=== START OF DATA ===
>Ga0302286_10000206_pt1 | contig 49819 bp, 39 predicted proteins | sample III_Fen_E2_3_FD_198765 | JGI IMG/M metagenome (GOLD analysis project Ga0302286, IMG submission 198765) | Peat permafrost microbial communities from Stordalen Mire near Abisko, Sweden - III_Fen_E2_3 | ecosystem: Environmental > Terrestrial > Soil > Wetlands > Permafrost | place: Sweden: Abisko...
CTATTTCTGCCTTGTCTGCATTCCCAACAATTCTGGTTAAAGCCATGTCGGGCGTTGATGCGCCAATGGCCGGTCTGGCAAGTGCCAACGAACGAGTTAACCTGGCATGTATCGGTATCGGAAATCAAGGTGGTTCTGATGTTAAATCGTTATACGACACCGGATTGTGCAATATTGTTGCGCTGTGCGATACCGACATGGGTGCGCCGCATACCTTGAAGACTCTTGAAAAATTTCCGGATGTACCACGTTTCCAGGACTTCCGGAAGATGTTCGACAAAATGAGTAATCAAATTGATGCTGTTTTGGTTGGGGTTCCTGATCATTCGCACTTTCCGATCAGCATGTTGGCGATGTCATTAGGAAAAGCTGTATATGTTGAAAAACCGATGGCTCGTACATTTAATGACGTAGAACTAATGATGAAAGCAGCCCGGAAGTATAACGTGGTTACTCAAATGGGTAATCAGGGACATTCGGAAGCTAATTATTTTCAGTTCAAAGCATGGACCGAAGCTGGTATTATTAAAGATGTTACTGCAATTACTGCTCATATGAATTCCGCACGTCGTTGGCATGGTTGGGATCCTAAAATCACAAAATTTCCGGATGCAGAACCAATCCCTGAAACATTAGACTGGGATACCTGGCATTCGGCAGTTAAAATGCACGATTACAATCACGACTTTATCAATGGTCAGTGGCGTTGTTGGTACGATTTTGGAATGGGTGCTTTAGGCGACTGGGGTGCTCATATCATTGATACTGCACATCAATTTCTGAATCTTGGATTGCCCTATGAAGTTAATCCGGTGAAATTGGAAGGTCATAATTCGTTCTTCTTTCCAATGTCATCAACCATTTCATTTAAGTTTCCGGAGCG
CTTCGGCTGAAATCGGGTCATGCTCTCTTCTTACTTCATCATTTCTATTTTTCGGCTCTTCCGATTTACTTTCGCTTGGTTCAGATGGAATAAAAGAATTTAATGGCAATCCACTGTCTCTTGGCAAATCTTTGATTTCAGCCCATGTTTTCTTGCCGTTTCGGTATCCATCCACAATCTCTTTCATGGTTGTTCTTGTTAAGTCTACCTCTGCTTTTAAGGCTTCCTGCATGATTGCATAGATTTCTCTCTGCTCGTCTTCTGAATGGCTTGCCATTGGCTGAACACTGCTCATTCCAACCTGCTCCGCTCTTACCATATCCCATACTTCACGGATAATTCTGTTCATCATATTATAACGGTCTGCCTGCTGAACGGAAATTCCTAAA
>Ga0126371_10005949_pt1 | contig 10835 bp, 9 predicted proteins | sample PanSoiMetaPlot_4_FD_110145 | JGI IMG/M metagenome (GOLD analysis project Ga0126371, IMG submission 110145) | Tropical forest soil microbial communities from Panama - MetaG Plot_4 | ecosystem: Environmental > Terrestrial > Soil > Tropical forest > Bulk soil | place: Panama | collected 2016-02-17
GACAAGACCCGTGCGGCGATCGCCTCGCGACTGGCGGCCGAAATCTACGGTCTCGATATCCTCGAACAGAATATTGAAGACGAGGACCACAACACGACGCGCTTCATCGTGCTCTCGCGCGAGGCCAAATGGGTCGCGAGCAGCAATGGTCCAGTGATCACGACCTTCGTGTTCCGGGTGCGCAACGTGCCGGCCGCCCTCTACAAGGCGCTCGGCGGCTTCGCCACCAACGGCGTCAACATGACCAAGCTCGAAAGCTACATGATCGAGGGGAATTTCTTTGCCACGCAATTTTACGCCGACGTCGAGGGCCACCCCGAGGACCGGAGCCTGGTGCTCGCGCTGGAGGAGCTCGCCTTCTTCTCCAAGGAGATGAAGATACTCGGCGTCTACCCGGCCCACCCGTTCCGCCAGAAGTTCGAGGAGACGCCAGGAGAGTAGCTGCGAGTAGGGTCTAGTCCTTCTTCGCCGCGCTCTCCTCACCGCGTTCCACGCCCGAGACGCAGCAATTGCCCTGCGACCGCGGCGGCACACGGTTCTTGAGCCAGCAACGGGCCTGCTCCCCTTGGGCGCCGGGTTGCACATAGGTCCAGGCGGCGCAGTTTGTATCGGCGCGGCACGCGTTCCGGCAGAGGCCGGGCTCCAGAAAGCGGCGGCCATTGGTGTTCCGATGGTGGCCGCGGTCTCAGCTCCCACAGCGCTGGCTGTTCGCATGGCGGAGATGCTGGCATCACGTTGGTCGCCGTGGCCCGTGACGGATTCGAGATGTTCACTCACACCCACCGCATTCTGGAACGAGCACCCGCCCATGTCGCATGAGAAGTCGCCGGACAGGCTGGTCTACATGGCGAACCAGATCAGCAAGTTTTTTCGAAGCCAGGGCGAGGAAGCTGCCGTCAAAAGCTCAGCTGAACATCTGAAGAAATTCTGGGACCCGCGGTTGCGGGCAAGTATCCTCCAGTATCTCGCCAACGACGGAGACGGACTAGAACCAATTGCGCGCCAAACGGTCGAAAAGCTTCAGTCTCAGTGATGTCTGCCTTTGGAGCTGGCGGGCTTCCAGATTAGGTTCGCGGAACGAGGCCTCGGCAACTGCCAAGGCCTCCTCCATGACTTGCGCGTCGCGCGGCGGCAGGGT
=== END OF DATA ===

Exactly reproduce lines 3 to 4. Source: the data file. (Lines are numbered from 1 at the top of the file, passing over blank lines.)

CTTCGGCTGAAATCGGGTCATGCTCTCTTCTTACTTCATCATTTCTATTTTTCGGCTCTTCCGATTTACTTTCGCTTGGTTCAGATGGAATAAAAGAATTTAATGGCAATCCACTGTCTCTTGGCAAATCTTTGATTTCAGCCCATGTTTTCTTGCCGTTTCGGTATCCATCCACAATCTCTTTCATGGTTGTTCTTGTTAAGTCTACCTCTGCTTTTAAGGCTTCCTGCATGATTGCATAGATTTCTCTCTGCTCGTCTTCTGAATGGCTTGCCATTGGCTGAACACTGCTCATTCCAACCTGCTCCGCTCTTACCATATCCCATACTTCACGGATAATTCTGTTCATCATATTATAACGGTCTGCCTGCTGAACGGAAATTCCTAAA
>Ga0126371_10005949_pt1 | contig 10835 bp, 9 predicted proteins | sample PanSoiMetaPlot_4_FD_110145 | JGI IMG/M metagenome (GOLD analysis project Ga0126371, IMG submission 110145) | Tropical forest soil microbial communities from Panama - MetaG Plot_4 | ecosystem: Environmental > Terrestrial > Soil > Tropical forest > Bulk soil | place: Panama | collected 2016-02-17